Weekly Crypto Roundup: Attention Seeking, Job Loss and Sideways Momentum

Bitcoin and Ether prices aren’t changing anytime soon, but the crypto and NFT sector sure is

Bitcoin and Ether prices aren’t changing anytime soon, but the crypto and NFT sector sure is

attention seeking

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Proponents of crypto have struggled for years to bring their emerging technology to the mainstream. Now the crypto industry is in the spotlight, for all the wrong reasons.

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This week, the controversial crypto credit company Celsius Network, which froze all user transfers and withdrawals, filed for bankruptcy protection in the United States. A legal document revealed that the company had a deficit of nearly $1.2 billion.

The company also plans to use its $167 million in cash to support certain operations as it undergoes financial restructuring.

Celsius said it had about 1.7 million registered users and $6 billion in assets at the beginning of this month.

“The onset of the “crypto winter” coupled with the much-discussed Luna collapse and the failure of several crypto funds/exchanges has led to a growing industry-wide reluctance to do business with companies, such as Celsius, which owned crypto assets.” a legal document signed by Celsius CEO Alex Mashinsky said Thursday.

Several US state regulators are currently investigating Celsius’s activities, and one regulator said it believes the platform is “deeply insolvent.”

Other crypto assets are also in sight. This week, the Financial Stability Board (FSB), an organization that advises countries on international financial matters, pledged to push for regulation of stablecoins, cryptocurrencies pegged to the value of dollars, pounds and coins. A report on possible approaches is currently scheduled for October.

In addition, the US Treasury Department is preparing a report for President Joe Biden on the risks and opportunities digital assets can present through mass adoption.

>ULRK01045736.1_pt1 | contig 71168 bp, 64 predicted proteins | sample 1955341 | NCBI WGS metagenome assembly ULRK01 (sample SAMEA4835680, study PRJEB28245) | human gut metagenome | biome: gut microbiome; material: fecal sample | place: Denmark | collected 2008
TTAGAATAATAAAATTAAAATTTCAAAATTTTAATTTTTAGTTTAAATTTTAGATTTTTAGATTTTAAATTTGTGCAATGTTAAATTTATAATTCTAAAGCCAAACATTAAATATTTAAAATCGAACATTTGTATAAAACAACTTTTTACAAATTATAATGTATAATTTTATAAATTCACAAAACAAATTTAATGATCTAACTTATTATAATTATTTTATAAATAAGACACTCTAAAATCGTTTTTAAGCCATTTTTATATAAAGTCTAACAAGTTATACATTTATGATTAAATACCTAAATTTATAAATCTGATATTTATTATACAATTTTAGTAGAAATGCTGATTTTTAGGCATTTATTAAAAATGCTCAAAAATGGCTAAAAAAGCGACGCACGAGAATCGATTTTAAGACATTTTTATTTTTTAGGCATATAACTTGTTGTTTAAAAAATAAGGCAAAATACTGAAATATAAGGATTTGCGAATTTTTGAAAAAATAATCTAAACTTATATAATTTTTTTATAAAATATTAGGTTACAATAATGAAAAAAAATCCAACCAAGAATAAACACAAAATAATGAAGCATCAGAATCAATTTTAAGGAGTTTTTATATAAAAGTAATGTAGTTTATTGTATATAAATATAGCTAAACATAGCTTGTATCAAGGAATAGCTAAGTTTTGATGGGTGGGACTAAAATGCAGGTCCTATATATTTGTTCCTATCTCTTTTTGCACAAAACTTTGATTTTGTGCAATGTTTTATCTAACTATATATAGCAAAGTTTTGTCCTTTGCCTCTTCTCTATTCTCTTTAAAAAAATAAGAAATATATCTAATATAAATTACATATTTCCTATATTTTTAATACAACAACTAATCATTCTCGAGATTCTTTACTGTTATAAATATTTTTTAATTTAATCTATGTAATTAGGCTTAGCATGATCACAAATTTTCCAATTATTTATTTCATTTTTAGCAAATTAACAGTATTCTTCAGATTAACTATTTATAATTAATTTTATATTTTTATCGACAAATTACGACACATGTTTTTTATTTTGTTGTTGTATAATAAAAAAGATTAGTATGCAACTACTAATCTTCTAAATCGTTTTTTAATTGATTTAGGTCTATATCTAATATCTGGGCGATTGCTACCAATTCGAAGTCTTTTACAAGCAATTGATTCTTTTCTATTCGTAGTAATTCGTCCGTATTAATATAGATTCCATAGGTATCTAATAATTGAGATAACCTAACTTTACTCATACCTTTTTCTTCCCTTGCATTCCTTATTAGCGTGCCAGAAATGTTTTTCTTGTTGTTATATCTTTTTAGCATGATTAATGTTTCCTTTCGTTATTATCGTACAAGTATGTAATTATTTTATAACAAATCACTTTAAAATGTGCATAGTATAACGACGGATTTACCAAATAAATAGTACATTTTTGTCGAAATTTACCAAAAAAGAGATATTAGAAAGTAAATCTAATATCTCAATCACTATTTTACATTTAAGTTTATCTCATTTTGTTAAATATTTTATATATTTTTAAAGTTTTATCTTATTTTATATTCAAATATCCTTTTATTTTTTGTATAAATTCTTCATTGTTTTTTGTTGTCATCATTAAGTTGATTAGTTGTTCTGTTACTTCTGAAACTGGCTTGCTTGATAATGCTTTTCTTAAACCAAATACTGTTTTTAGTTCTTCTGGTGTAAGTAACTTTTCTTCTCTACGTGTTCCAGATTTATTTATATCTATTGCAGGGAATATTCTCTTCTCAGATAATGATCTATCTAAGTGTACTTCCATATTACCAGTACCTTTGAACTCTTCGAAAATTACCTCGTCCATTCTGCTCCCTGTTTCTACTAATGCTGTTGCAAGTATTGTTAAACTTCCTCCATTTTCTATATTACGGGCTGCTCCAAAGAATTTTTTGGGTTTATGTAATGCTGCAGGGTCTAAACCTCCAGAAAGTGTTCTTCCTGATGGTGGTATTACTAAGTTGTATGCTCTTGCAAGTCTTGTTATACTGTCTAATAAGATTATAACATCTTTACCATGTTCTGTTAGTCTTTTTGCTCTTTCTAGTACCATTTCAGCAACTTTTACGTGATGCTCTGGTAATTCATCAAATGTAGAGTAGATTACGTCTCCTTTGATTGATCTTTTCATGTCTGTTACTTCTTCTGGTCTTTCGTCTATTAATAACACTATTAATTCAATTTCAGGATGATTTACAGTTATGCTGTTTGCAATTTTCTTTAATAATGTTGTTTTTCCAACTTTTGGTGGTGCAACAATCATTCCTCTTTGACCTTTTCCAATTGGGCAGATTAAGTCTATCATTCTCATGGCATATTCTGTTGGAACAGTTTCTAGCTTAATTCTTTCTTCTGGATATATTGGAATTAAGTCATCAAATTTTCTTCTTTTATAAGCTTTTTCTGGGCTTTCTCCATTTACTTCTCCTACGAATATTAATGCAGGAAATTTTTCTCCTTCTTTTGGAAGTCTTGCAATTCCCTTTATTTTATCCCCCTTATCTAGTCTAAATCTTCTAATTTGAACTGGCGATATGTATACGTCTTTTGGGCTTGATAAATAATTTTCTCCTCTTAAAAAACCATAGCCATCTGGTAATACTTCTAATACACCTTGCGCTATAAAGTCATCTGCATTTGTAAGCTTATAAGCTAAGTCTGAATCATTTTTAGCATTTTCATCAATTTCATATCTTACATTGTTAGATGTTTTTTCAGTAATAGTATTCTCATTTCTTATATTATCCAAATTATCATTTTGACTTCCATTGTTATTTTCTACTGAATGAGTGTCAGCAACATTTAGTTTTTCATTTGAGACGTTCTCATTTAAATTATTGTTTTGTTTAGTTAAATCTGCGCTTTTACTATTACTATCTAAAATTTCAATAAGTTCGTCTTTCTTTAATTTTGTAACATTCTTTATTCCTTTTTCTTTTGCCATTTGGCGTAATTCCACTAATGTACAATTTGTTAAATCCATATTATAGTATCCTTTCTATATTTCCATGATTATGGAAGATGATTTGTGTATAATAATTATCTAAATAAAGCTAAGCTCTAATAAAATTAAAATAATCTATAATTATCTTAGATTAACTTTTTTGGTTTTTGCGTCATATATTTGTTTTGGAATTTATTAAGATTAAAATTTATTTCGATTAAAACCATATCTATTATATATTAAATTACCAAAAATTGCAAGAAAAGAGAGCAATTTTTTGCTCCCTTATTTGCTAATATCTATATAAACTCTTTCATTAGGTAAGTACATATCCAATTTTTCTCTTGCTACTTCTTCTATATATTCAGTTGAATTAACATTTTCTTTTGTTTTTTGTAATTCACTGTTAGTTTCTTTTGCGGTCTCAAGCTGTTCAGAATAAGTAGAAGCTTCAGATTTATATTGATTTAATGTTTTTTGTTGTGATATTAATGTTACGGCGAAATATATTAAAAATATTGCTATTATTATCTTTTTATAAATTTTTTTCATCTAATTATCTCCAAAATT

Overall, the current crypto meltdown is not the time when many proponents would have turned to international groups and official bodies to pay more attention to the sector.

Jobs deleted

The NFT community was shocked on Thursday when OpenSea, which claims to be the “first and largest” NFT marketplace, announced it was shedding 20% ​​of its team.

OpenSea co-founder and CEO Devin Finzer blamed an “unprecedented combination of crypto winter and general macroeconomic instability.” However, he stressed that the company had a “very strong” balance sheet.

The move shows how more and more crypto firms that have grown aggressively over the past year are unable to maintain the same momentum during the 2022 bear market, which saw clients massively withdraw their investments. This caused liquidity crises in the sector.

The question now is whether smaller rival NFT marketplaces will follow in OpenSea’s footsteps and cut staff — or use the time to recruit from a growing pool of crypto professionals desperate for new jobs.

Lateral Momentum

With Bitcoin just below $21,000, while Ether was above $1,200 on Friday, little has changed in terms of price performance in recent weeks.

Data from the crypto analytics platform Glassnode showed that the amount of Bitcoin held by long-term investors and/or lost by traders hit a new 19-month high of 7,376,212,666 BTC. This could mean that traders are waiting for the end of the bear market or that many have somehow lost access to their assets.

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